- The Securities and Exchange Commission panel has rejected Grayscale Investment’s proposal to convert to a Bitcoin exchange-traded fund.
- They cited concerns about investor protection and market manipulation.
- GBTC consequently filed a lawsuit with a US court of appeal.
The Securities and Exchange Commission (SEC) of the United States has rejected Grayscale Investments’ application to convert Grayscale Bitcoin Trust (GBTC) into a spot Bitcoin exchange-traded fund (ETF).
The Commission communicated its resolution via a 48-page document with File No. SR-NYSEArca-2021-89 published on Wednesday, June 29. The SEC reached this decision after GBTC’s committee failed to answer critical questions concerning preventing market manipulation and investor protection. A part of the SEC resolution read:
“The Commission concludes that NYSE Arca has not met its burden under the Exchange Act and the Commission’s Rules of Practice to demonstrate that its proposal is consistent with the requirements of Exchange Act Section 6(b)(5), which requires, in relevant part, that the rules of a national securities exchange be designed to prevent fraudulent and manipulative acts and practices and to protect investors and the public interest.”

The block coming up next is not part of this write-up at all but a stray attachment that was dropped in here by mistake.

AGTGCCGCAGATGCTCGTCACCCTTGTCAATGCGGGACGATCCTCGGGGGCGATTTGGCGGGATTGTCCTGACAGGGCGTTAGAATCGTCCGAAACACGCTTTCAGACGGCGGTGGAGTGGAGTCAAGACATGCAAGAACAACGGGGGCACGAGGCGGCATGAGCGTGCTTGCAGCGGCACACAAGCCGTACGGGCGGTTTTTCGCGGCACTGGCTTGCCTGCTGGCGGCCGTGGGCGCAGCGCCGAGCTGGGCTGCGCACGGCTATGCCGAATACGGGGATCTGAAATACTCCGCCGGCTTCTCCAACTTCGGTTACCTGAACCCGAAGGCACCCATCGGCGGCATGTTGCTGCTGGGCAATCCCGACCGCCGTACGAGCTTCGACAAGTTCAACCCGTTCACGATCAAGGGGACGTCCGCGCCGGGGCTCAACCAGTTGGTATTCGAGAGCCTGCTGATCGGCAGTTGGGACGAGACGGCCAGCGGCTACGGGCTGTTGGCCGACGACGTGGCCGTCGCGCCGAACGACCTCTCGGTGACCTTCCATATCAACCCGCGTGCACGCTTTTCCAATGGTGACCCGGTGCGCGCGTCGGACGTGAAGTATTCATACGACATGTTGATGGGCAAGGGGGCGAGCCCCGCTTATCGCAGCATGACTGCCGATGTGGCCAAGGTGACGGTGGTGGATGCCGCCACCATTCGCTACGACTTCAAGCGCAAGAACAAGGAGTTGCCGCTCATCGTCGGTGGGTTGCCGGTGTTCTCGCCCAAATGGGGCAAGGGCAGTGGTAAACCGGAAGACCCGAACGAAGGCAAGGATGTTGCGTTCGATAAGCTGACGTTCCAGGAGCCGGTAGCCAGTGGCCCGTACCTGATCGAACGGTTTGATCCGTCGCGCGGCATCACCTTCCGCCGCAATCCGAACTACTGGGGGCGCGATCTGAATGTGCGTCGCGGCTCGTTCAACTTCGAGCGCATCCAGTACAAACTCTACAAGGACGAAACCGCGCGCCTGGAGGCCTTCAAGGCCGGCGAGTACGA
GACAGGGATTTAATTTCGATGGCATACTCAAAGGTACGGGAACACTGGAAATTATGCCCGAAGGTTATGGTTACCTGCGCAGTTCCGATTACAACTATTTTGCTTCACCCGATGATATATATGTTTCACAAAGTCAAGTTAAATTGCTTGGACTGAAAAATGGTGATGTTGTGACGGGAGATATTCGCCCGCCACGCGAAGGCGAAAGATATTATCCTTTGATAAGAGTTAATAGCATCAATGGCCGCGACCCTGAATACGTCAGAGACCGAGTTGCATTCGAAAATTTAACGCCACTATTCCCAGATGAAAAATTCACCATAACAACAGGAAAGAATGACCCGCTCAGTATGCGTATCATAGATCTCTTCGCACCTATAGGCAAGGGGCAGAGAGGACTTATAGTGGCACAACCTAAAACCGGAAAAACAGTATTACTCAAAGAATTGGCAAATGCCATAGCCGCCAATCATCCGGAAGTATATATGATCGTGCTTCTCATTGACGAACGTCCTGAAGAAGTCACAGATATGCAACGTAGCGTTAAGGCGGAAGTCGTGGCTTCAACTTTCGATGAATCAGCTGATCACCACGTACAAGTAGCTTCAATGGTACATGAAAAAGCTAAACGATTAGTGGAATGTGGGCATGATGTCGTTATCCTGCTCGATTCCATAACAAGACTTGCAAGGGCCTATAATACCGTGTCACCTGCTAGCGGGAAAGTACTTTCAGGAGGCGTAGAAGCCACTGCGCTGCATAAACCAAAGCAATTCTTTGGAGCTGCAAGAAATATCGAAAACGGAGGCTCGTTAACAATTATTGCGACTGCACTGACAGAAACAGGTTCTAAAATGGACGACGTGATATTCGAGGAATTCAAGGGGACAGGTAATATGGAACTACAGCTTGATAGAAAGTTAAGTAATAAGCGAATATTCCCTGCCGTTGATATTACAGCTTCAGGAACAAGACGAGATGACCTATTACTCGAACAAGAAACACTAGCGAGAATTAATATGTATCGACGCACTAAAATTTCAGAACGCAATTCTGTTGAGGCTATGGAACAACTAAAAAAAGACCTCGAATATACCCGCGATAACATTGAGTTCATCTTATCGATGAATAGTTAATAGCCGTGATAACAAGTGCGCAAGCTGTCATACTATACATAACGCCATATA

In light of the decision of the SEC, Grayscale Investments has filed a lawsuit challenging the decision denying GBTC its proposed conversion to a spot Bitcoin ETF. They filed the petition with the United States Court of Appeals for the District of Columbia Circuit. The suit will argue that the SEC “violated administrative procedure act and Securities Exchange Act of 1934”.
Since 2013, Grayscale has worked to build the world’s most prominent Bitcoin investment vehicle, GBTC. Grayscale voluntarily filed registration statements with the SEC that have increased information available to investors and subjected these products to increased SEC oversight. Grayscale has also worked proactively for years to provide investors with complete disclosures and risk factors about GBTC and its expansive crypto investment product family.